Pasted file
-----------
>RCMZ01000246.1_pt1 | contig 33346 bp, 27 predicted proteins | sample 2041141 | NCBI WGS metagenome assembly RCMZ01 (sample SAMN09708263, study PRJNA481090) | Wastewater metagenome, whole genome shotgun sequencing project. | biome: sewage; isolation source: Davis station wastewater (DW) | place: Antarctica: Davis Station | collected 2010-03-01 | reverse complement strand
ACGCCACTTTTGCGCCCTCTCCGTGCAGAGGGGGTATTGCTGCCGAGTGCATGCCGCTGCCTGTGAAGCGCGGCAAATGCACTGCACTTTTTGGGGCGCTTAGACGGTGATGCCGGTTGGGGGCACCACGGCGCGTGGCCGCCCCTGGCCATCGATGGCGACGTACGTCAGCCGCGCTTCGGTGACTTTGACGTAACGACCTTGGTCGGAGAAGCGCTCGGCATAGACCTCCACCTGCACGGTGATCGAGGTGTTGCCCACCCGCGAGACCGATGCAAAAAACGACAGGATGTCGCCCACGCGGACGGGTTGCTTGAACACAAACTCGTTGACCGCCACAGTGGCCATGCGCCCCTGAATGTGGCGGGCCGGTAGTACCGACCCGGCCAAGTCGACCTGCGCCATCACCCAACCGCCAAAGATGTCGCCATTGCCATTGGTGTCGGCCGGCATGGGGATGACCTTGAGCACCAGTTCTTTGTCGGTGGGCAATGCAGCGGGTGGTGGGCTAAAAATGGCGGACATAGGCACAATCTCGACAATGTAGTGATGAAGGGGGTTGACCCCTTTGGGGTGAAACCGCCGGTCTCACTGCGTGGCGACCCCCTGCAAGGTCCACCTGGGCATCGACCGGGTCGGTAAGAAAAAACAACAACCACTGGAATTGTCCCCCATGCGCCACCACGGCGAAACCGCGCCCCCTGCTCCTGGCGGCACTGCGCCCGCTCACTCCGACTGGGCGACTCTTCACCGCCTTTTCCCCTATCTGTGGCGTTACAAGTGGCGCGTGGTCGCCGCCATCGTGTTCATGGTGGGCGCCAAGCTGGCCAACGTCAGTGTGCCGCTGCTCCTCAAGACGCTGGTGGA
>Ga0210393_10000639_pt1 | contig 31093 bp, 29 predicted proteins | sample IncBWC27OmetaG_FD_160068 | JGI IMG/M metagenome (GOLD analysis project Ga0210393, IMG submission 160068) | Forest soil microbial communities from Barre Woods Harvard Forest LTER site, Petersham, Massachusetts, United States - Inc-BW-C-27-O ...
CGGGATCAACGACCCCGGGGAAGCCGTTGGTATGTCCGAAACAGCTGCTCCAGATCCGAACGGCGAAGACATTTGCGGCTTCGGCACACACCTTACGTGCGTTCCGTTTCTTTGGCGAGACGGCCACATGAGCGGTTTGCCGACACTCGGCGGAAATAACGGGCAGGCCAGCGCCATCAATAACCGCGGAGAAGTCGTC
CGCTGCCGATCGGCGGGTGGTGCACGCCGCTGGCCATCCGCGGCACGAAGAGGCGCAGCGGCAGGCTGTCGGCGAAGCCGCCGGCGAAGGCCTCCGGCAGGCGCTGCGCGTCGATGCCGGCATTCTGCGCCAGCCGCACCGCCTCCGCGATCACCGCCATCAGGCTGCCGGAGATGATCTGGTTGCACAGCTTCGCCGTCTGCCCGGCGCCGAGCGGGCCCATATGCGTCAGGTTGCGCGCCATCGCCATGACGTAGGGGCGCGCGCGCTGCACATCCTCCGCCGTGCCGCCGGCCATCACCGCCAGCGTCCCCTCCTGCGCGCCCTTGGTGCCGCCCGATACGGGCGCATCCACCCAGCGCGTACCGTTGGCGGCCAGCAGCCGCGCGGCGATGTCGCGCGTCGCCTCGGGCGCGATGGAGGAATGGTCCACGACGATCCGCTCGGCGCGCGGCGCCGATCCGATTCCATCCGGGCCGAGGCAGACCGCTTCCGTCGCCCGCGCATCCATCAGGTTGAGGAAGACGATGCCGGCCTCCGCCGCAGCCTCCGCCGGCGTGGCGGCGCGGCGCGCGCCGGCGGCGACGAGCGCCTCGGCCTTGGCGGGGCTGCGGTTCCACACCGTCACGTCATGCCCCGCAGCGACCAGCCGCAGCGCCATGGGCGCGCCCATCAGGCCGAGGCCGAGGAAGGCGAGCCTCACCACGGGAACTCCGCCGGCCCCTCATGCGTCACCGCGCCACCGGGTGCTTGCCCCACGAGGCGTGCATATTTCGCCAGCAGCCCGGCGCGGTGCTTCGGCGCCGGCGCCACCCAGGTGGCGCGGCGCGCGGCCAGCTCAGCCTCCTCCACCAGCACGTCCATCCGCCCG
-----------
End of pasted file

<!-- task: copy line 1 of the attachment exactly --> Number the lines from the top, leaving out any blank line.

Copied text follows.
>RCMZ01000246.1_pt1 | contig 33346 bp, 27 predicted proteins | sample 2041141 | NCBI WGS metagenome assembly RCMZ01 (sample SAMN09708263, study PRJNA481090) | Wastewater metagenome, whole genome shotgun sequencing project. | biome: sewage; isolation source: Davis station wastewater (DW) | place: Antarctica: Davis Station | collected 2010-03-01 | reverse complement strand